Behold, my meager stash of Welsh love spoons. The one on the right is carved from lime wood. I bought it at the National Eisteddfod last summer. (Ooh, I bet you'd like to know just what in the world eisteddfod means, right? That's another post for another day, but if you can't possibly contain yourself until then, try googling it.)

Sooooo, I think we've established that I'm not much for your standard tokens of affection, i.e. flowers, etc. But if anyone happens to be curious about how to win me over, I'd like to build up my love spoon collection. Just sayin.' Or, you know, chocolate is always good.
*Clears throat*

To show you there's no hard feelings, I'm including one sappy love song that I actually like:





Yours in reluctant tolerance,

Maegan, Gnome Slayer Extraordinaire


Friday, January 28, 2011

I KISSED ORSON SCOTT CARD'S BROTHER. I'm Totally Ready For Fame.

That anorexic-looking stick thing on the right is my arm--shadowed on both sides so it looks like an anorexic-looking stick thing. Be ye not alarmed. It is an illusion.


Yep. I believe I shall do very well dealing with everything that goes along with publishing an international best-seller--which is naturally what my book will be. If I can get my neighbors to buy it. And then get them to get their friends to buy it, and their friends to buy it, and so on. But yeah. International.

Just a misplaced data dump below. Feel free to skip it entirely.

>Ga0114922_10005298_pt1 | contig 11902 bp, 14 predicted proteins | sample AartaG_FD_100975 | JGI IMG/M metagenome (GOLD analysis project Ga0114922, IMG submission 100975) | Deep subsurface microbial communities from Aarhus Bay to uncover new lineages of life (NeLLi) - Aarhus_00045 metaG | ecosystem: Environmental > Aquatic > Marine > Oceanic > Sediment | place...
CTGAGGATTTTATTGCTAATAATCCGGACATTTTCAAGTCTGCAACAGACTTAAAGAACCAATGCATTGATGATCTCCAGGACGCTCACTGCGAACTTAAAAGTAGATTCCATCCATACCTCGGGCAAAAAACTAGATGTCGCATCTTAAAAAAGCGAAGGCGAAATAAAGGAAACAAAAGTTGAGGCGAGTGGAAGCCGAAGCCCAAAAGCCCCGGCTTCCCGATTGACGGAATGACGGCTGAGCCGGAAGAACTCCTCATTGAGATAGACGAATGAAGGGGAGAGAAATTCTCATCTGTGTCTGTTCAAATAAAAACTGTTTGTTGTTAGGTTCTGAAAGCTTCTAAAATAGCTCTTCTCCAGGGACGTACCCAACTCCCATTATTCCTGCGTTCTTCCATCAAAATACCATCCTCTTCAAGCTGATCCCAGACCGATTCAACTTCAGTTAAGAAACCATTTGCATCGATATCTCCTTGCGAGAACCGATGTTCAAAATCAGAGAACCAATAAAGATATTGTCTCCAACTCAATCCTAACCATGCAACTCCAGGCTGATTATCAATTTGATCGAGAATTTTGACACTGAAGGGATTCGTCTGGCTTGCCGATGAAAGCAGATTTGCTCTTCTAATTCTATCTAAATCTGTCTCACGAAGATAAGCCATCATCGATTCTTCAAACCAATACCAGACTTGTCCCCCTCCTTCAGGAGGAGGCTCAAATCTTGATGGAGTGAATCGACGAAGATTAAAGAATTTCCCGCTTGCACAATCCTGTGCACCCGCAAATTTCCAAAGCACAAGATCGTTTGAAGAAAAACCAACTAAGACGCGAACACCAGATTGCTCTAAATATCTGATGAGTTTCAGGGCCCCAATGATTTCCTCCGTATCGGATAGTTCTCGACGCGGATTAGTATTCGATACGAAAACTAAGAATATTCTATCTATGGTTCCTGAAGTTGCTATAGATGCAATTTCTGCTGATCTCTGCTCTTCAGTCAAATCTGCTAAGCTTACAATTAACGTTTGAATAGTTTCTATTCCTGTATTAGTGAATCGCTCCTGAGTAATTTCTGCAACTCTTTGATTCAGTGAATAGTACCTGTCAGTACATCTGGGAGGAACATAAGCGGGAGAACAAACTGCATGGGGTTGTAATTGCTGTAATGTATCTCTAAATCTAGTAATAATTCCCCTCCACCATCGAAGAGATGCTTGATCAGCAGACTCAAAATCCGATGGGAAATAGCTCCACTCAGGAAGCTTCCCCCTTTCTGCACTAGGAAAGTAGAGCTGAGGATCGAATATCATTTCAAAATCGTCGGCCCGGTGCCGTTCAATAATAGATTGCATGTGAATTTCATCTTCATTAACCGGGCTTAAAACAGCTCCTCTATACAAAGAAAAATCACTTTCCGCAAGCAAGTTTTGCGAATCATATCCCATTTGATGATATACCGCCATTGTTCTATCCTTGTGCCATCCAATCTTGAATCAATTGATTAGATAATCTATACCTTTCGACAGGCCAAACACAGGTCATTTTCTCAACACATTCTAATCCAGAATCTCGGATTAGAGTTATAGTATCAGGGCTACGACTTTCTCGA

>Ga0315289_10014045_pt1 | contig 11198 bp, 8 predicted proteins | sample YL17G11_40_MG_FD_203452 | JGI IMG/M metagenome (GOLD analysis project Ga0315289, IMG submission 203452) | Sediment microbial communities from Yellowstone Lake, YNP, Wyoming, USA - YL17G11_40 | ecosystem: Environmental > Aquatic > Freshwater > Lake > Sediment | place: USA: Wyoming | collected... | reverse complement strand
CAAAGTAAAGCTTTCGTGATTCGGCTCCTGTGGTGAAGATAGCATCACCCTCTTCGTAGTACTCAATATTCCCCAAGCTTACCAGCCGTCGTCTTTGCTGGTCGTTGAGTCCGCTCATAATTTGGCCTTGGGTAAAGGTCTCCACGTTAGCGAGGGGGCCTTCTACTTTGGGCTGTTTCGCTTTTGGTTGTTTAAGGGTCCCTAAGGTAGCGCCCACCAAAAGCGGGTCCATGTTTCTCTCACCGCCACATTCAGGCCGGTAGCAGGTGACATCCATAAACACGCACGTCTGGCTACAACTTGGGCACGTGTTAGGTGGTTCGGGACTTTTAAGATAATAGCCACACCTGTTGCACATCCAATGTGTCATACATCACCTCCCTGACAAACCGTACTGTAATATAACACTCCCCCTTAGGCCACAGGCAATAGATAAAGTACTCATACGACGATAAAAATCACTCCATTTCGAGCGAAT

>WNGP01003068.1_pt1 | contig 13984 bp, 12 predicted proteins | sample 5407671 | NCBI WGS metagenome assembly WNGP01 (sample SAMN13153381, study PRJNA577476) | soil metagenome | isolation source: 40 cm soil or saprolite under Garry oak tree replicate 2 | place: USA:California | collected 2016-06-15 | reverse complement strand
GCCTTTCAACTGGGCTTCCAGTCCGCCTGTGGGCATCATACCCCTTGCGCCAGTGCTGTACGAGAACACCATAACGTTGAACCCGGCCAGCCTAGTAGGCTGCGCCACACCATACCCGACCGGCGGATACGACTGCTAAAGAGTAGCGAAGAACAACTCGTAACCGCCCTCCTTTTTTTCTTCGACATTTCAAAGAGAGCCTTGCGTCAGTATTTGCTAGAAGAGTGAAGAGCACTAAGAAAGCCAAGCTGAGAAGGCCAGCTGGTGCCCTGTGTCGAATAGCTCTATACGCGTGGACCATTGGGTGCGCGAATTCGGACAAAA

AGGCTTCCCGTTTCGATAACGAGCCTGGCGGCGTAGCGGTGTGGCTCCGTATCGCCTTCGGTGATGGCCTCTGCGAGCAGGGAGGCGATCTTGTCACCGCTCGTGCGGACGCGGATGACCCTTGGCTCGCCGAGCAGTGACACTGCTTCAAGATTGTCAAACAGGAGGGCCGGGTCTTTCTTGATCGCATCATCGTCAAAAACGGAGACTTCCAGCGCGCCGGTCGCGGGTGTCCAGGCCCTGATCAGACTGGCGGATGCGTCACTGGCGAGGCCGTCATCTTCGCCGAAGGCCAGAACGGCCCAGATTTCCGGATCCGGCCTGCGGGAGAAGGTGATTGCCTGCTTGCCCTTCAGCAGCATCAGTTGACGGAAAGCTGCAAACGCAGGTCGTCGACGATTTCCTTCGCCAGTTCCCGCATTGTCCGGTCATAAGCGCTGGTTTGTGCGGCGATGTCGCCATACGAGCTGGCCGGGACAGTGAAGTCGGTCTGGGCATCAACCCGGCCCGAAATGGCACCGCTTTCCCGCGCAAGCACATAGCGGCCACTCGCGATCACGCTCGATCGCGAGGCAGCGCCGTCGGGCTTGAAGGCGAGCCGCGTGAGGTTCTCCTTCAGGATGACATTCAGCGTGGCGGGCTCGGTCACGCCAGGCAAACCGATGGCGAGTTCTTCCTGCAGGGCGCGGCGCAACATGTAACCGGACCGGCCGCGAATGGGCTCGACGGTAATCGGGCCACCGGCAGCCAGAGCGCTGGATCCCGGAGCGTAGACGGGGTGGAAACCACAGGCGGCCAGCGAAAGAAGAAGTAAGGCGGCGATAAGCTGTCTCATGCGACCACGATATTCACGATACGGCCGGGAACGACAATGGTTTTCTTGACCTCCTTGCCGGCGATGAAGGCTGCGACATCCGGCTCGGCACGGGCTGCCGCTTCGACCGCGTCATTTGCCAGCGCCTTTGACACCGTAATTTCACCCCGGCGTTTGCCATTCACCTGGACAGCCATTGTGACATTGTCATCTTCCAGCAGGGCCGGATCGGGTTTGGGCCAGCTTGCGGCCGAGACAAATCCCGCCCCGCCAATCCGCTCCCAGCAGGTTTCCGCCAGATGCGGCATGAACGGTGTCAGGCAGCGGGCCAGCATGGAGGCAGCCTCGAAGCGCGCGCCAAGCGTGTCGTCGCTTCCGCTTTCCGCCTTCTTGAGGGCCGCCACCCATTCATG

You want proof I can deal? Let's look at the Orson-Scott-Card's-brother-kiss-which-I-did-not-even-pass-out-from-and-hence-figure-I-can-totally-handle-fame-because-OSC's-brother-is-next-to-famous-thing. We were in a play together. "Finnian's Rainbow." I was twenty-three, he was older than that and had a wife and six daughters. Not. Awkward. At. All. I kissed him. And he kissed me. We kissed each other. As characters in the play. And I did not faint. (Of course his wife was in the audience. Every night. As was my new little husband. And my sister-in-law who was sixteen at the time and who, when OSC's bro and I locked lips stared at my completely self-confident and not bothered in the least by it husband, and said--loudly--BRUCE!) (Yeah. I heard it on stage.) But I'm serious. I did not faint. And OSC's brother has probably never forgotten my composure.